When he's not laying down a bass line for Dairy Queen jingles, he might be onstage at the Dakota Jazz Club, 1010 Nicollet Mall, backing international acts such as London vocalist Stacey Kent. Other times, bassist Gordon Johnson can be found with his head in a piano, tuning it.
Jazz connoisseurs might not immediately recognize Johnson's name, but his rsum is an ink trail of music history, from his college performances in orchestras with trumpeter Dizzy Gillespie, to his six album appearances with folk singer Greg Brown.
With the December release of his third jazz CD "TRIOS Version 3.0," Johnson shows that he is still embracing jazz even though the American public "doesn't understand the music."
That misunderstanding doesn't diminish Johnson's love of his job, however.
"I really love music," he said. "It's what I do."
It's a Sunday afternoon, and Johnson has just relived a slice of his musical past.
He finished watching a DVD that Chuck Mangione, the trumpeter/composer known best for his 1970s melodic jazz and the big hit, "Feels So Good," sent him for Christmas.
Johnson was the bassist in Mangione's band from 1982 to 1989, and the DVD is of a concert they played 15 years ago in Cannes, France. Johnson's memory was jolted. "It's just bizarre to see myself," Johnson said. "We were really smoking, and we did our best to make it a good show. They were good times."
Before Johnson joined Mangione's group, the two knew each other at the Eastman School of Music in Rochester, N.Y., a place Johnson said opened his ears to the different sounds of Miles Davis, Weather Report and Mahavishnu Orchestra.
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Back when Johnson was in junior high and high school in Wayzata, the Beatles invaded American pop culture.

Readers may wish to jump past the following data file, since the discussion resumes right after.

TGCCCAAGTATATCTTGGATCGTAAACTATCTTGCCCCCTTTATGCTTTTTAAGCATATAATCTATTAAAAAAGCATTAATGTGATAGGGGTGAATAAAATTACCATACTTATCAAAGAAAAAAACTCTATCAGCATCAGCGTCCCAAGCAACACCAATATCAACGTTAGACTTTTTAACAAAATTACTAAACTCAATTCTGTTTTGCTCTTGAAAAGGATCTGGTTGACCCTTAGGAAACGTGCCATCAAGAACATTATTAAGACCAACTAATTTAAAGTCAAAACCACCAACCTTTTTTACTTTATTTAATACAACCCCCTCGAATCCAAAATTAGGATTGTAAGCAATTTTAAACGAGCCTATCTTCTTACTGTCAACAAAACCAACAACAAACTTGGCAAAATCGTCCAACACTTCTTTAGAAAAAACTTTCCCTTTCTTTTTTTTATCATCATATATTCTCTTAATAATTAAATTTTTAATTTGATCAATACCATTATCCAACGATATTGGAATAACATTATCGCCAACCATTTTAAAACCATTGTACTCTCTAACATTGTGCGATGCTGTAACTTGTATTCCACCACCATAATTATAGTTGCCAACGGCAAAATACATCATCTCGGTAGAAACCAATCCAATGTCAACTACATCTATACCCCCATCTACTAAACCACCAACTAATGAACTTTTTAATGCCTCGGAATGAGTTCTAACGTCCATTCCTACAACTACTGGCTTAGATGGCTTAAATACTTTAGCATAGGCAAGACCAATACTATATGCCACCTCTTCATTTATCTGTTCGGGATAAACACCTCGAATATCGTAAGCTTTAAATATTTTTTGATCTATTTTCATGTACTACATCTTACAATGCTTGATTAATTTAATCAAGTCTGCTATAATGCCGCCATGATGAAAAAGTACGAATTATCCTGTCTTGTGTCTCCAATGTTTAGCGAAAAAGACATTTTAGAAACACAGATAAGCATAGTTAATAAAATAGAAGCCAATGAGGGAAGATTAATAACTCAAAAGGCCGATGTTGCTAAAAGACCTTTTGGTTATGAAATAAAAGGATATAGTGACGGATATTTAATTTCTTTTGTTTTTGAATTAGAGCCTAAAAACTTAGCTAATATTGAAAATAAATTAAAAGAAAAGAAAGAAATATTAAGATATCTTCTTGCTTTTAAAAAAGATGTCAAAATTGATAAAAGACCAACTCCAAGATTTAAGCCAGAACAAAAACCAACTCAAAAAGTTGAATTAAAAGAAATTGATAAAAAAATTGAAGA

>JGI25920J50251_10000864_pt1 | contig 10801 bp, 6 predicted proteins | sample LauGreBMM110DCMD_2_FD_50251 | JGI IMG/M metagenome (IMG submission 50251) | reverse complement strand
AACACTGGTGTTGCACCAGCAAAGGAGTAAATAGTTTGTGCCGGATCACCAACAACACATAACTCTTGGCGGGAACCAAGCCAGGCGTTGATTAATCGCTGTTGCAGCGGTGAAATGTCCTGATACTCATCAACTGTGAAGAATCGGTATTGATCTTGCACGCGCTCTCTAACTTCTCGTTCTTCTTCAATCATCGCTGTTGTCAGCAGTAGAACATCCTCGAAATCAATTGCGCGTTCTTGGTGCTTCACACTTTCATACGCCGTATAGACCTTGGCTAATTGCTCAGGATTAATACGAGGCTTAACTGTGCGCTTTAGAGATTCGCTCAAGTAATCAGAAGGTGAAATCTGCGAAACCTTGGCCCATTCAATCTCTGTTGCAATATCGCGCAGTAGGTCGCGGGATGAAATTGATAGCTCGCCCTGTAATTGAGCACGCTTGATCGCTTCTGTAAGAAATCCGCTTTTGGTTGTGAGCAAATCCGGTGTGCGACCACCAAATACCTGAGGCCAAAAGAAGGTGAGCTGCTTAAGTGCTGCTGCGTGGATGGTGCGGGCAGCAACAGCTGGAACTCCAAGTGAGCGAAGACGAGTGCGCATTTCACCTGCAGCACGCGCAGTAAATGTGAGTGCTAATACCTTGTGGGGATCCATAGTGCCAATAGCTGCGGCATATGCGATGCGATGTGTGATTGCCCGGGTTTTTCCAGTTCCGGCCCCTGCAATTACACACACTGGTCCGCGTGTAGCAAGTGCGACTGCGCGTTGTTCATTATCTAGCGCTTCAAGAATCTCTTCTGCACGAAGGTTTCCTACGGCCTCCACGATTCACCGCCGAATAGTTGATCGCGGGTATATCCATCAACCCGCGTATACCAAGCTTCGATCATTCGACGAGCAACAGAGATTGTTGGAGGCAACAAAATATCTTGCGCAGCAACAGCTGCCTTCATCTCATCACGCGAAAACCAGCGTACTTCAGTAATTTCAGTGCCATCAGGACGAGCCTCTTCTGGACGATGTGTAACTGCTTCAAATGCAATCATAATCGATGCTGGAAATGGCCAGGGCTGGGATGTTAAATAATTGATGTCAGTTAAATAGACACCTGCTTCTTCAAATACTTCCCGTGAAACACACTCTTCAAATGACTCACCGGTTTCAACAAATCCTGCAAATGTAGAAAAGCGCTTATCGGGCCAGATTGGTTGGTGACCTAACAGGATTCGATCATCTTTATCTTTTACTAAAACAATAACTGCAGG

It was the 1960s, and the Beatles' melodic music left a distinct impression on the teenager, who decided to become "a pop and rock 'n' roll star."
Said Johnson, "at first, that was the thought."
He and his brother Jimmy, also now a professional bassist, started a band. Gordon was the singer, songwriter and guitarist.
But more shifts in the American soundscape arrived with rock-fusion bands such as Blood, Sweat and Tears and Chicago. "They had this jazz orientation," Johnson said. "That was an inspiring sound for the ear."
The inspiration guided Johnson's ears toward exploring other tones.
Although he graduated from Eastman with a bachelors degree in music in classical flute, Johnson was already gigging during college with a professional jazz-piano trio, Petrus. In 1973, the trio entered a contest put on by the Newport Jazz Festival and wound up taking first place out of 500 entrants.
At Eastman, Johnson also met horn players, drummers and pianists, who later became pivotal in his obtaining jobs and touring opportunities. A good number of those college friends appear on Johnson's three albums.
Steve Gadd, a drummer for Paul Simon, James Taylor and Chick Corea, is a friend from college. He drums on two of the songs on "TRIOS Version 3.0." And the pianist Biff Hannon got Johnson his "first honest on-the-road gig" with trumpeter Maynard Ferguson's jazz-pop band.
"You'd go out, ride the bus and play a gig every night," Johnson said. "Maynard had a really powerful band, and people loved the music."
That was Johnson's early 20s and, over the next 30-odd years, Johnson played everything from smoky blues with guitarist Roy Buchanan to bluegrass shows. "I've been such a lucky guy for someone who wants to be musician," he said.
Luck? Forget about it. Music is in his blood.
A family affair
The 52-year-old Johnson grew up in Wayzata. When he was in 5th grade, his mother, a piano teacher, taught him the proper way to read music "right off the bat."
Today, those music-reading skills help him get jobs in commercials.